Well, it's really been decades since bike designers have known that trail affects handling, and that seat tube angle affects ride. I think the main reason a shallower STA improves ride is because it better places the rider's CG with respect to the BB. If your butt is farther back from the BB plumb line you have less weight on your hands. When you see or know a bump is coming you can lift your whole body up without pulling the bars, and hence your hands are not directly exposed to the jounce (sorry, automotive term) of the front wheel. In any case the jerk on your hands is smaller than with more weight on your hands. The push up at your butt as the rear wheel hits the bump can be reduced by long chain stays (just based on leverage), but I think the biggest insulation from rear end shock is lifting your butt and your hands (temporarily) out of contact with the bike. So long chain stays, a very laid-back seat tube or very high setback seat post, and a fork/head that allows a lot of elastic bending moment between the front wheel and the fork crown should together result in an improvement in comfort compared to the "crit geometry." Now how do you do all this without compromising lateral handling integrity and tracking accuracy? I can't afford to get an in-depth look at say, some Weigles, some Singers, and some BG Herses.

But I bought a Trek 720 to test this rear end stuff (47 cm chainstays) and trail around 55 mm. We'll see how I like it!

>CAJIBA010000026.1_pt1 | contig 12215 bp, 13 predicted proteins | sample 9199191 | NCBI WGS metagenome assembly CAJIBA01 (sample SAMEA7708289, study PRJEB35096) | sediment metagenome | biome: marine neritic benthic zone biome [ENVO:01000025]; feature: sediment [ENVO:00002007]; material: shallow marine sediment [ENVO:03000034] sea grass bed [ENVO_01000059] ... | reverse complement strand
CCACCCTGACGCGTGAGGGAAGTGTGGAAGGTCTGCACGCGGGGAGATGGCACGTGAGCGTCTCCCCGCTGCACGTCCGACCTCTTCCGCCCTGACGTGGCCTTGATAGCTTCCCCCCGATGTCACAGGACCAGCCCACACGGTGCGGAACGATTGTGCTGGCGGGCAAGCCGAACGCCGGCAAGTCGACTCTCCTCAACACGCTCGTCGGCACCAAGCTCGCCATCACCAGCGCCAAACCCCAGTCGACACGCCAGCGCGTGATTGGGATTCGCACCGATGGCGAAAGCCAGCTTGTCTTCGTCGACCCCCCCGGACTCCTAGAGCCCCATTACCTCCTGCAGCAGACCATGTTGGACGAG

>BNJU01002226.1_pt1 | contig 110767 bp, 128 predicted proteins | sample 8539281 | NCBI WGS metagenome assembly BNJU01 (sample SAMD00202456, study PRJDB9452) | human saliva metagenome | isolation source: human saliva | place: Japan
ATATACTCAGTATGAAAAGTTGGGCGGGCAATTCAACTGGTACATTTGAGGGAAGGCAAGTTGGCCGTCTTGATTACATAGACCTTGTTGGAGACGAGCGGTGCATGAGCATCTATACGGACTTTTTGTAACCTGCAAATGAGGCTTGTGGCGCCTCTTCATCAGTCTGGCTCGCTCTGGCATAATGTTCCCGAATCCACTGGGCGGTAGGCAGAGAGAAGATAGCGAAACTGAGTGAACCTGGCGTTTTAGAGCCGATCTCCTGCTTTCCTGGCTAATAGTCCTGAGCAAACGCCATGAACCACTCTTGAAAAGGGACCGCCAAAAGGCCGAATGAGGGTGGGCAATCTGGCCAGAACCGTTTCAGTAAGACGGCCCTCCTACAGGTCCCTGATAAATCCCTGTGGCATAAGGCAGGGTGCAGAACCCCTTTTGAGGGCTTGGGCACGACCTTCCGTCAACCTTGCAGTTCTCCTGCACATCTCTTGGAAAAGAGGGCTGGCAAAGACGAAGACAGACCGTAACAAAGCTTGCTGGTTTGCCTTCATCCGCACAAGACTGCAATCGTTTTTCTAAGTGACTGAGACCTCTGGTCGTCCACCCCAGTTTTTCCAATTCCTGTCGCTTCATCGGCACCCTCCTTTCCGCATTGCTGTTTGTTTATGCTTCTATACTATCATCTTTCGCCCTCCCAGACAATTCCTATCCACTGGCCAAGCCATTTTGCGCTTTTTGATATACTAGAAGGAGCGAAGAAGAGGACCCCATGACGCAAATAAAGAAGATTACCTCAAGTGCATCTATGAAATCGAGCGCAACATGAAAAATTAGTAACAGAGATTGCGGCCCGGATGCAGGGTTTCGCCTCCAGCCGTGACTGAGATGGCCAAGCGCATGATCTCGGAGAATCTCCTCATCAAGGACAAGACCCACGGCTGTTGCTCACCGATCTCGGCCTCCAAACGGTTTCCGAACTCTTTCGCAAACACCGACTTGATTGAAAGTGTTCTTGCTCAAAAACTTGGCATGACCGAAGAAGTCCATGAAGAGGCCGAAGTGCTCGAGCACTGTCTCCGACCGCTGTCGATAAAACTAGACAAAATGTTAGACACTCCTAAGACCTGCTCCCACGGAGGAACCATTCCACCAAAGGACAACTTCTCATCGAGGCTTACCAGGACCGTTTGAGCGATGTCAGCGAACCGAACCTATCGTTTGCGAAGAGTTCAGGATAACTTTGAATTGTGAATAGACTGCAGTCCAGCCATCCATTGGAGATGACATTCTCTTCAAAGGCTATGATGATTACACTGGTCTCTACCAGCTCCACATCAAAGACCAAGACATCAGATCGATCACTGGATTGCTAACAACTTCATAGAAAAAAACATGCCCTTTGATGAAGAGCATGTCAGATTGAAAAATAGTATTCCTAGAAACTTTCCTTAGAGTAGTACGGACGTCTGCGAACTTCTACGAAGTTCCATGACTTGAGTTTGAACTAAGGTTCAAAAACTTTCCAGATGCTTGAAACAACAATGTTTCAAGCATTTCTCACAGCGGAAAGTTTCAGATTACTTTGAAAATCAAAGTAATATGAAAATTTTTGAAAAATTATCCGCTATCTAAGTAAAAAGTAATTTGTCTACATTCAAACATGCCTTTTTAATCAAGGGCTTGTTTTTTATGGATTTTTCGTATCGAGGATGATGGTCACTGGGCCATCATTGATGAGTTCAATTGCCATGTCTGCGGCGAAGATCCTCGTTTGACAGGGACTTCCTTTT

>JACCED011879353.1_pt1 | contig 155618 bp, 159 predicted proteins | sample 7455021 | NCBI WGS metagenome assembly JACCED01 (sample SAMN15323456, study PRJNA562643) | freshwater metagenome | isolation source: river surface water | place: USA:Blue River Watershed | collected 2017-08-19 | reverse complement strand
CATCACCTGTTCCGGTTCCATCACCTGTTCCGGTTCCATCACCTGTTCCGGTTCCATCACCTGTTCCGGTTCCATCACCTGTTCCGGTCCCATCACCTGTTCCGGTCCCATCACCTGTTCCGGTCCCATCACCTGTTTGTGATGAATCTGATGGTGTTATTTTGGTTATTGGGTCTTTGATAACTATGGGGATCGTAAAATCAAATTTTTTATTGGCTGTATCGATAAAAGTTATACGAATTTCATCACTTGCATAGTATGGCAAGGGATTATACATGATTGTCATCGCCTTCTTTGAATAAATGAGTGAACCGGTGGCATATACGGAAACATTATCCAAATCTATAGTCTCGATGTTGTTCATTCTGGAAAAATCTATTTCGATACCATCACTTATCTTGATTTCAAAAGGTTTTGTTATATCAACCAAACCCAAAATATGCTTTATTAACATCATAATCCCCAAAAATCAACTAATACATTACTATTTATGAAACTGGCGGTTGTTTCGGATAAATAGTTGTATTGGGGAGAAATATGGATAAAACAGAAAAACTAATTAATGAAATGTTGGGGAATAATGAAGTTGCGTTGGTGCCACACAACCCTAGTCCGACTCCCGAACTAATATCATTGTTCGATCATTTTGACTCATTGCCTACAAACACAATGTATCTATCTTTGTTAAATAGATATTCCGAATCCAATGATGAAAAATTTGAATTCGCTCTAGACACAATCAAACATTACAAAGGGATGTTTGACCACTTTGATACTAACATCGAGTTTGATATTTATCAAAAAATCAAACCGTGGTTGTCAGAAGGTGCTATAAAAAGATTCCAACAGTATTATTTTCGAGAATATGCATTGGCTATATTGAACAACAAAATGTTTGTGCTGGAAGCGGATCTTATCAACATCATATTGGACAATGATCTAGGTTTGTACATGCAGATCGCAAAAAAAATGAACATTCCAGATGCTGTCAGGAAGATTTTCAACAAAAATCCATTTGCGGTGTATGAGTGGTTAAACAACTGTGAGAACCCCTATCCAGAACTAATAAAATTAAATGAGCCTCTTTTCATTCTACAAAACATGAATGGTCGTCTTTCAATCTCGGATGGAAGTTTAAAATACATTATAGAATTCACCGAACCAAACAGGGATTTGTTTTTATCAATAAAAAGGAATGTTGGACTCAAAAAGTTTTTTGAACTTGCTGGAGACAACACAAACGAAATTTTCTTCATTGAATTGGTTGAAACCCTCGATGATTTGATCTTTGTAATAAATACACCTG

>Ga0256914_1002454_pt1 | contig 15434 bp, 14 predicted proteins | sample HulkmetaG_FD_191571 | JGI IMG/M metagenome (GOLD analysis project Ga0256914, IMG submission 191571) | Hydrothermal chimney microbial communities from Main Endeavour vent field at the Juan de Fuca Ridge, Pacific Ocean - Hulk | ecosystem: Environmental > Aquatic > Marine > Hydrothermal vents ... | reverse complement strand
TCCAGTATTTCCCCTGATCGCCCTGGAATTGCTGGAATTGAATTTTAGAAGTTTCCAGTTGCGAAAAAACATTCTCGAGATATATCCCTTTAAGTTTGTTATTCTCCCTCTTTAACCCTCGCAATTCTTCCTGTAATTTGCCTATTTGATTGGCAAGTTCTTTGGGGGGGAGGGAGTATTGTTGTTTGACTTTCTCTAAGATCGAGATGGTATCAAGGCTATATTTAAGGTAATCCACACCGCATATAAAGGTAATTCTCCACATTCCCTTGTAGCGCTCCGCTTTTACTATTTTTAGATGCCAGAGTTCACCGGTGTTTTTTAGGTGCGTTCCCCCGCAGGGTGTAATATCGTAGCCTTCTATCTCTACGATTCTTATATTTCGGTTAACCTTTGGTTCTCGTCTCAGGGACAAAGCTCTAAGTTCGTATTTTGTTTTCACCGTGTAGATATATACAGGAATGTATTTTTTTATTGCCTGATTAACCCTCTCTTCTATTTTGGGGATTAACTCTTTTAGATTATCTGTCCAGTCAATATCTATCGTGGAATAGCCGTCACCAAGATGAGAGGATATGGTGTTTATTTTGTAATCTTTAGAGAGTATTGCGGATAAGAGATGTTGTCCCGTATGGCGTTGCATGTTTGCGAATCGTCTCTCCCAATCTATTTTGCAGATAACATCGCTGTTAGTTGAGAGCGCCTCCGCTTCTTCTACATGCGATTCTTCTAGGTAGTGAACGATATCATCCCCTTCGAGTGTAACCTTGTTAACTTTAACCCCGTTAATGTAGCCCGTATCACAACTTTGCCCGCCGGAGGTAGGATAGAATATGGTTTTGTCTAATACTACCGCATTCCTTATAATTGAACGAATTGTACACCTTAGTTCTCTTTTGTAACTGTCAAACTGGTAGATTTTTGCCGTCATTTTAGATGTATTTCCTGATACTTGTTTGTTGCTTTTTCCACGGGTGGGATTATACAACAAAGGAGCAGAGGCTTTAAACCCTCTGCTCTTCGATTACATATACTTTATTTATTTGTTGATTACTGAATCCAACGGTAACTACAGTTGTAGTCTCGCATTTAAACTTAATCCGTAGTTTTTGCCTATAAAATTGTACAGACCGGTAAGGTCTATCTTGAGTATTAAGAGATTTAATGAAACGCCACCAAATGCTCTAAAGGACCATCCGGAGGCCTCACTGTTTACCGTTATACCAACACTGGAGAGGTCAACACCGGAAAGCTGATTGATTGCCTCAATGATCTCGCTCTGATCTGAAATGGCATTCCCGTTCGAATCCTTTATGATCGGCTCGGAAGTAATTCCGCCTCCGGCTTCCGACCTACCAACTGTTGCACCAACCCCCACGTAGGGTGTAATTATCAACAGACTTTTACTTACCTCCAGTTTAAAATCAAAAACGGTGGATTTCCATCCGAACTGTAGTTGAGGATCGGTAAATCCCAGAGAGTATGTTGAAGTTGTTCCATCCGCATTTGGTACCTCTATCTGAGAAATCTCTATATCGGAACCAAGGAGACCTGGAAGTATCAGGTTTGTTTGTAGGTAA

At least with my bikes this is how it feels, and I like it. OTOH, my Masi and Mondonico (actually two of those) are both rather comfortable and have STAs around 74 - 75 degrees, but very light, flexy main tubes. One of the Mondos has ELOS and the other has "pretty light" standard diameter, but it was not claimed to be SL when it was new. All three of those bikes have trail around 60 mm.
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Old 11-11-21, 06:55 AM
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I think STA has a lot to do with riding position. If you want a more upright position then slacker ST is better-- you're basically rotating everything backwards. Upright position also goes with more weight on your butt, squishier wider seat, and therefore you want your legs coming out forwards a bit more, which the slacker STA gives you.

Old-school "roadsters" often had a STA of around 70 degrees which is what I used on my extreme rad-yet-trad opafiets-style build.